This is the essence of renewal automation, having technology advance an opportunity through the process with little or only specific human touch needed. It does not, however, have to follow an auto-renewal practice to be automated, or at least mostly automated.

What Is Auto-Renewal?

Auto-renewal in its basic form is a term of condition—nothing more.  Auto-renewal essentially says: “Provide me in writing your notice of cancellation X days before the end of term. If you do not provide a cancellation notice, we accept that you (customer) wish to renew, and we will proceed to renew your subscription or contract.” By not canceling, the customer is silently agreeing to renew, and the supplier is also agreeing to continue to provide access to technology or services without interruption.

When most people discuss auto-renewal, they are assuming the invoice is included, but it does not have to be.

The next level of auto-renewal is invoicing. Invoicing can follow a manual process for auto-renewal, or it can be automatically generated. Under the manual model, CSMs or renewal specialists simply follow normal processes, and they make the customer aware that they have committed to the renewal when they do not cancel ahead of time. It’s a friendly leverage used to move the renewal along and hold the customer to the commitments they signed in the terms and conditions.

In the automated invoice scenario, an invoice is sent to the customer with the expectation that it will be paid. The invoice is usually generated as soon as the cancellation notice date has been crossed or on the anniversary date of the subscription. Typically, the release of the invoice indicates renewal has been achieved.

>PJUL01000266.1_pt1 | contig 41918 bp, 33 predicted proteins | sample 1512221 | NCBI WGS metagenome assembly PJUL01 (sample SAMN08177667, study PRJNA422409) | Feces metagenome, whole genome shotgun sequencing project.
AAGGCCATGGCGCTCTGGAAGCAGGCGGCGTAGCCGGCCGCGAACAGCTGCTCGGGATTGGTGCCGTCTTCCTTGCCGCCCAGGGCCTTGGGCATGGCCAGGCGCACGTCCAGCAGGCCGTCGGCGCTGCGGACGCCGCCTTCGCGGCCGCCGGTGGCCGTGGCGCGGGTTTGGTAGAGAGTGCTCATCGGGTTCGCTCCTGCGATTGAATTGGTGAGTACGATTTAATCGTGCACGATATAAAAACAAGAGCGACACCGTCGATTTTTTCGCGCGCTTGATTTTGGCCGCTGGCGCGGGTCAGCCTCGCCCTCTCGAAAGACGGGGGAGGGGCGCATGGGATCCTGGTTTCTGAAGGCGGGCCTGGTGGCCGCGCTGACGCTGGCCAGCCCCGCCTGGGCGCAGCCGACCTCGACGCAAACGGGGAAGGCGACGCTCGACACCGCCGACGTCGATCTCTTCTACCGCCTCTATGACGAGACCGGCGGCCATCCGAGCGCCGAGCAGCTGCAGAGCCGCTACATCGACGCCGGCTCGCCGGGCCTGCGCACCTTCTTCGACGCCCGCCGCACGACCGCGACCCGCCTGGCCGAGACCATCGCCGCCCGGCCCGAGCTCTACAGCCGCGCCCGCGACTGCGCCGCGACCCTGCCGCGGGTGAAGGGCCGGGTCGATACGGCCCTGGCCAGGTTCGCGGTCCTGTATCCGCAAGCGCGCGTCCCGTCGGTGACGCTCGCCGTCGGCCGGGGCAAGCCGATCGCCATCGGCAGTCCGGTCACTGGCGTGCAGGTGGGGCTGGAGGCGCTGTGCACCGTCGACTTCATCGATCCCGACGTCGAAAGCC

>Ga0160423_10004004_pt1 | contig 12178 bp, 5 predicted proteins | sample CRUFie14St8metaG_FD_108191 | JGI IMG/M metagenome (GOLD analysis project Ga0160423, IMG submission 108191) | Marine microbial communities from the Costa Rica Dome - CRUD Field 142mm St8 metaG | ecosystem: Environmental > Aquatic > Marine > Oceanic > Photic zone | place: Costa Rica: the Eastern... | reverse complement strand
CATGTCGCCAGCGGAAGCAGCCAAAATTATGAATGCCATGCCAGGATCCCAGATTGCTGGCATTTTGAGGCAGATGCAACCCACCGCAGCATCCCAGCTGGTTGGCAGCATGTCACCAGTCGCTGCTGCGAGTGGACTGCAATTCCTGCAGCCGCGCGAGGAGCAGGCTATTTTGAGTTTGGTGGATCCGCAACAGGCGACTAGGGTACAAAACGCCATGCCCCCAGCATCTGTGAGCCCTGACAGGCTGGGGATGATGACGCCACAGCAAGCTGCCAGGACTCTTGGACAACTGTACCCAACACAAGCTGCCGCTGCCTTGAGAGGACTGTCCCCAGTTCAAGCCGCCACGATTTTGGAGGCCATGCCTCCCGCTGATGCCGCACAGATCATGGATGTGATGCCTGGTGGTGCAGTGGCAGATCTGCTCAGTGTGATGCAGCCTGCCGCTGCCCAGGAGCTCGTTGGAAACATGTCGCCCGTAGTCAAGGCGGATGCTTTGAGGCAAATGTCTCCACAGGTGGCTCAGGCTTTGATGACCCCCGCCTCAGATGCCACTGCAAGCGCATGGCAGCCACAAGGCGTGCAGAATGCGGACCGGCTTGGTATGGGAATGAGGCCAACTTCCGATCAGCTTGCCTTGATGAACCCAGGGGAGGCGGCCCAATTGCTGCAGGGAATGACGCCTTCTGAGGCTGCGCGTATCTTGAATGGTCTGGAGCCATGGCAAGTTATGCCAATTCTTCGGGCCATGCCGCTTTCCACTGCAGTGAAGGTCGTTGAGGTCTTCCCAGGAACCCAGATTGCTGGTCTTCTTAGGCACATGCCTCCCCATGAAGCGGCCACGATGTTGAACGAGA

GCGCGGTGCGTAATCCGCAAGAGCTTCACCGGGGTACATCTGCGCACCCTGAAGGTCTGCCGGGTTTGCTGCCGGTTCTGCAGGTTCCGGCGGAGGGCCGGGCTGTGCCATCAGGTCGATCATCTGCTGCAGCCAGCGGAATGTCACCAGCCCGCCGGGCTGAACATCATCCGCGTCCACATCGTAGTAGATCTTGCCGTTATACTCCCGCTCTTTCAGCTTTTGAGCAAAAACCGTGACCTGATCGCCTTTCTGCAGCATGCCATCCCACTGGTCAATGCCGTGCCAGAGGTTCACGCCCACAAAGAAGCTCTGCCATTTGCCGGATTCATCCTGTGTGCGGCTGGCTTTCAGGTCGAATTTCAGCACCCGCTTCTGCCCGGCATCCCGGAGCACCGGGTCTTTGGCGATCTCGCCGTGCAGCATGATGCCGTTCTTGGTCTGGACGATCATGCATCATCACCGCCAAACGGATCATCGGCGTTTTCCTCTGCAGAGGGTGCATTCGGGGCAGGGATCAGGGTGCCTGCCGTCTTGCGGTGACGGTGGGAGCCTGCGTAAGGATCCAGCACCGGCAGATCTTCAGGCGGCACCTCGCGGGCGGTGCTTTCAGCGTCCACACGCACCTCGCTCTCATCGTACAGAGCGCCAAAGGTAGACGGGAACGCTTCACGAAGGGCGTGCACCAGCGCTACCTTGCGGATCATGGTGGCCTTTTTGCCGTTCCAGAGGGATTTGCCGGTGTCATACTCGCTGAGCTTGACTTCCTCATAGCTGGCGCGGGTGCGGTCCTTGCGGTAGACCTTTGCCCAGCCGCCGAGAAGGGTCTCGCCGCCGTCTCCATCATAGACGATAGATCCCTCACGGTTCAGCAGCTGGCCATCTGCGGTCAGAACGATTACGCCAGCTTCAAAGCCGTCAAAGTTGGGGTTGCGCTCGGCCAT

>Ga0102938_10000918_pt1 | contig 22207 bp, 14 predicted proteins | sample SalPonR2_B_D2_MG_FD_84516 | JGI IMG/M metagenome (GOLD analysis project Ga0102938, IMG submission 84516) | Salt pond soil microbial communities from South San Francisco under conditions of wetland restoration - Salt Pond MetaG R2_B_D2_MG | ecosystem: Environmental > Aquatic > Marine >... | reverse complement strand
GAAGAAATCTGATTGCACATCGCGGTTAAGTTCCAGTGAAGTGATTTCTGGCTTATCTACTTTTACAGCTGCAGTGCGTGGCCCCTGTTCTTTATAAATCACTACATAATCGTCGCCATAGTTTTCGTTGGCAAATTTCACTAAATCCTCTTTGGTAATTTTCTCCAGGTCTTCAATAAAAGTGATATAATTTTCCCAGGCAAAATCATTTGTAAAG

Possible Issues with Auto-Renew

Auto-renewal is not a majority practice in all markets because it comes with a few strategic and tactical considerations. In a B2C go-to-market strategy, we see numerous examples of auto-renewal. Think Netflix, Amazon Prime, Comcast, Direct TV, internet, phone, utilities, and so on. So what’s the issue when we go to a B2B market?

1. Purchase authorization is complicated in B2B.

The purchase order (PO), or equivalent funding mechanism, is fundamental to many companies. Before money can be spent, it must be approved and accounted for from specific allocated accounts or funds. 

There is a growing number of companies that practice business with the use of purchase cards or multiyear, not-to-exceed “buckets” of funds, but typically your product or service has been subscribed to based on very specific budgets. So, the first hurdle is to enable the condition where you have the right and expectation to invoice against a non-specific or generic authorization and expect to be paid.

2.  There could be changes to the opportunity.

In B2B markets, the configurations and services change constantly. What was purchased last year will probably be different now. It’s false thinking to assume the invoice is correctly capturing all the current conditions of the account. It is very likely there are changes.